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Getting back in the groove

I haven’t just been neglecting this blog; I’ve also been neglecting the kitchen. I’ve been out of the habit of regular cooking for a really ridiculous amount of 2012 so far, and it’s a little embarrassing.

There are reasons, of course. Work is a big one. In mid-February I was out of town for several days on a trip to another of our offices — no cooking in the hotel room, oddly enough — and in the course of the trip I took on a big project that’s been dominating my work ever since. It’s a good project, though I really can’t say much about it so will not dribble out information, but it’s meant a lot of late departures from the office and some extra busy weekends, plus two additional business trips, all of which cut into cooking time.

My “Jeopardy!” success is another one, oddly enough. My winnings arrived at the beginning of April, and while the bulk of the funds are in savings, went to Kiva.org (you can join our lending team, Friends of Bob Harris), or were used to pay off credit cards and replace our failing home computers, I did indulge in a little bit of restaurant exploration. (We highly recommend neighborhood restaurant Salt & Fat, by the way.) It’s been fun to try a few places we hadn’t been able to afford before, or to treat guests on a few occasions. But in the bigger picture, having some extra money on hand has made it a little too easy to take the lazy option when work ran late again or I got home tired from a day running errands.

This weekend was my first real respite in some time. Recent travel and deadlines had left me exhausted and a bit out of sorts, and I realized that part of the problem was that I haven’t really cooked in weeks and it was driving me crazy. So tonight I hopped back on the bike, as it were, and made a batch of what I’ve come to call my “sneaky zucchini” chili.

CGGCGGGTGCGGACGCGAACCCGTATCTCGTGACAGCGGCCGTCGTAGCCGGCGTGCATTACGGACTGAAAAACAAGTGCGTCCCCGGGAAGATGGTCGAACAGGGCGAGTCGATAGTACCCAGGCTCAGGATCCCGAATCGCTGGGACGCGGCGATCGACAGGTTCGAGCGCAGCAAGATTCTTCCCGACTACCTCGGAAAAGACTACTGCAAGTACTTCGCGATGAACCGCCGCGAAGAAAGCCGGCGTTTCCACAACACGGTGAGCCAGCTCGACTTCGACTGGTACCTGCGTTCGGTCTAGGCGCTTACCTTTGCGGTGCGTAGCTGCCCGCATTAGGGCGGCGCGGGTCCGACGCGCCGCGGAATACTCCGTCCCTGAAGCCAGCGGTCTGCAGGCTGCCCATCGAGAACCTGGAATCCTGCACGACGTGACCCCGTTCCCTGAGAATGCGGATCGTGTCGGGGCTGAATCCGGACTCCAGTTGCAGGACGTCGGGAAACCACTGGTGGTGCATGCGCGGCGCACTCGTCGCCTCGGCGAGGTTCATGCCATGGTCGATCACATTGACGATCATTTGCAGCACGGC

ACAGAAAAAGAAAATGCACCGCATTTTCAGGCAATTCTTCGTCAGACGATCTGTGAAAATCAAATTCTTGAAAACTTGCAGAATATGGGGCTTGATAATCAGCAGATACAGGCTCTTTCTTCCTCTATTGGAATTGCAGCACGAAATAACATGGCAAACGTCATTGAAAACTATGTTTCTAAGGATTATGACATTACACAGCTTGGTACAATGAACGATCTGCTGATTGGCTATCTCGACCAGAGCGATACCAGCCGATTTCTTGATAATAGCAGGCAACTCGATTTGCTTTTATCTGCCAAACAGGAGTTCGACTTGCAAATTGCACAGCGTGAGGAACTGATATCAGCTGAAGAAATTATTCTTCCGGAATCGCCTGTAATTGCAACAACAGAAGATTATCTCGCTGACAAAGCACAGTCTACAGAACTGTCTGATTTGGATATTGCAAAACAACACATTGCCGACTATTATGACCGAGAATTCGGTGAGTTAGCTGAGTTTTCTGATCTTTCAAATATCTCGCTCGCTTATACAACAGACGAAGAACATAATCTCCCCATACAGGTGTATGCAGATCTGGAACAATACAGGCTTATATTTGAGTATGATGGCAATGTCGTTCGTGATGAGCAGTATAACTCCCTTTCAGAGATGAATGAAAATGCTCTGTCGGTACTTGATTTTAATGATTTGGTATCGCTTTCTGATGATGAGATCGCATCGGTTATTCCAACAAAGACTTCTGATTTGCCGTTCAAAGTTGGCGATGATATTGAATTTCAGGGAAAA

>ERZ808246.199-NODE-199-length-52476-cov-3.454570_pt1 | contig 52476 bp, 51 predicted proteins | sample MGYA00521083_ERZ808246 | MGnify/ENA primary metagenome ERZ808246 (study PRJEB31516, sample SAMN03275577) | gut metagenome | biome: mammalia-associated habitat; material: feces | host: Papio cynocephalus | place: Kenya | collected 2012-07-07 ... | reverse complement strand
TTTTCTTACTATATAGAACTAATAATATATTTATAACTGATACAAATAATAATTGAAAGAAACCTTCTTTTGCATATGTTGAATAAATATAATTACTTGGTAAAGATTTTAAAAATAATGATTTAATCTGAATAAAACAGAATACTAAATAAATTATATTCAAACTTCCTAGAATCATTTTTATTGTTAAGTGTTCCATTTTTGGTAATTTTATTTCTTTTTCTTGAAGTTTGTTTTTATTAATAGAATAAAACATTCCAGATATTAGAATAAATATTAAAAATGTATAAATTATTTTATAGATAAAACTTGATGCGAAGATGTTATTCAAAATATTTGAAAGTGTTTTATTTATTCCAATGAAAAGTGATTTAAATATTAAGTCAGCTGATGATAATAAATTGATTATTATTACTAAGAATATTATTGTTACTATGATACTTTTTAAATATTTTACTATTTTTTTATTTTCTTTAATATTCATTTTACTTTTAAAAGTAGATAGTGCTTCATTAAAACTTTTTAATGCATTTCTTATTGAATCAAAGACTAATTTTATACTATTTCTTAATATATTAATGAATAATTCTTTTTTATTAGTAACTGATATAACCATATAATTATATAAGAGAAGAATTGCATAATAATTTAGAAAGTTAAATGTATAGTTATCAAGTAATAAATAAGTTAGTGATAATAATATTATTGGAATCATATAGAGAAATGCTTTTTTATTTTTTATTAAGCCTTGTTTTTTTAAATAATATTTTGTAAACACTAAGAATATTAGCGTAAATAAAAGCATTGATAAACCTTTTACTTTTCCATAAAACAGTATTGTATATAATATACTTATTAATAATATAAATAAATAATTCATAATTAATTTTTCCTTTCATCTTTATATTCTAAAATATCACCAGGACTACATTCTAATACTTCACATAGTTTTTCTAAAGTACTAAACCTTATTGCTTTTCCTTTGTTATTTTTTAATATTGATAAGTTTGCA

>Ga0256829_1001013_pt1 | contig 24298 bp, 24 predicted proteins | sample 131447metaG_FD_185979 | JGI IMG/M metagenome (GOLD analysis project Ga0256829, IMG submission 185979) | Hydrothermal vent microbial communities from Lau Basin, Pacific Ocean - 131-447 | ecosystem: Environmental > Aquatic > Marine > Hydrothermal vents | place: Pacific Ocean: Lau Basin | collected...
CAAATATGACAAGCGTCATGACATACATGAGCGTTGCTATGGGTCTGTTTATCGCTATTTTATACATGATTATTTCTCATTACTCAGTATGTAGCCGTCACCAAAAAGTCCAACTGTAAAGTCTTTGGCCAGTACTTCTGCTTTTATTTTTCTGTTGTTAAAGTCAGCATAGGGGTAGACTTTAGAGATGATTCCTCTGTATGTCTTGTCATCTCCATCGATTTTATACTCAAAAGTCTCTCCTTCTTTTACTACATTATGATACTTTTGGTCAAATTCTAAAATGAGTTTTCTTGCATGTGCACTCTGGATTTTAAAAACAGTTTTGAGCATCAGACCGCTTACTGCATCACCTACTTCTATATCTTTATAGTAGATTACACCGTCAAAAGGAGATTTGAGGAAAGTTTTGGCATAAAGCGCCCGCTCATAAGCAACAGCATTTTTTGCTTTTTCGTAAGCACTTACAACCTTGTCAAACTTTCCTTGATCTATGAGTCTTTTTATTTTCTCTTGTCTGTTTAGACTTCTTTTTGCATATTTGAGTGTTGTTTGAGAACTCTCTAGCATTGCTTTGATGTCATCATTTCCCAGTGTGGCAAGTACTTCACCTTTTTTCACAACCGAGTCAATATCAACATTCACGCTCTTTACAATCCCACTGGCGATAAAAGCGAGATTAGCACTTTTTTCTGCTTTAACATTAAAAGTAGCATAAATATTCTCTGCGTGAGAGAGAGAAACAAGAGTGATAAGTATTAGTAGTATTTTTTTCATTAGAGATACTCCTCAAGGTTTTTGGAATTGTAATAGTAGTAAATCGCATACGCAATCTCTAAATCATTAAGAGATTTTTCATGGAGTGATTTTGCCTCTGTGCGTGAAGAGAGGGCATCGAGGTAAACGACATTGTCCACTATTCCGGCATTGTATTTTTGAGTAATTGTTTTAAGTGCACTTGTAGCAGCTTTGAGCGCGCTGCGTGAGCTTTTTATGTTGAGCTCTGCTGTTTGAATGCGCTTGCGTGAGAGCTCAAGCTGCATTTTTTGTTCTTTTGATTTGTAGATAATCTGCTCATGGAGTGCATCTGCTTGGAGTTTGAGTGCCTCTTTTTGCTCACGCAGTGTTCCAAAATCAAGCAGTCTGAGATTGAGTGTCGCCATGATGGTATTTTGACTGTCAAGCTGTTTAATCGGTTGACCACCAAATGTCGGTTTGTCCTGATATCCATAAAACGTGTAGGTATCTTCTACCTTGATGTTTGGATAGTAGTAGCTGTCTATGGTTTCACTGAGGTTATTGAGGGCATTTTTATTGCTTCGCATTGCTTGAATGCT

It’s a recipe I’ve come to love. After browning some onions I add a couple of shredded zucchinis to the pot along with a generous pinch of salt, and let them cook for a while, stirring frequently, until zucchini has given up a lot of its moisture and cooked down significantly. Then I add a little more olive oil if necessary, and start to work in whatever other ingredients I’m working with: sausage, garlic, mushrooms, green peppers, spices, anything else I’m playing with, and finishing up with kidney beans, canned crushed tomatoes, and canned whole tomatoes that I’ve cut into quarters. One other key thing I’ve been doing is soaking a few dried chiles in boiling water for about 10 minutes, then chopping them (discarding the stems and as many of the seeds as I see fit to) and adding the chiles and a bit of the soaking water to the pot. That adds a beautiful smoky flavor, and helps ensure that what little zucchini flavor might still be detectable is pushed far into the background. The zucchini adds fiber and a bit of body but is essentially undetectable. Though I don’t consider it deceptive because I’ve never tried to pass it off as chili without zucchini in it.


My work project continues, but I am hoping to get back into more of a cooking habit. I do have some vacation time coming up, which should give me a chance to try new things, and the neighborhood Greenmarket opens in about a month. If nothing else I can get back into the habit of making salad and pasta; tomatoes can’t come in soon enough for me.

Vegetable-rich chili, and a personal note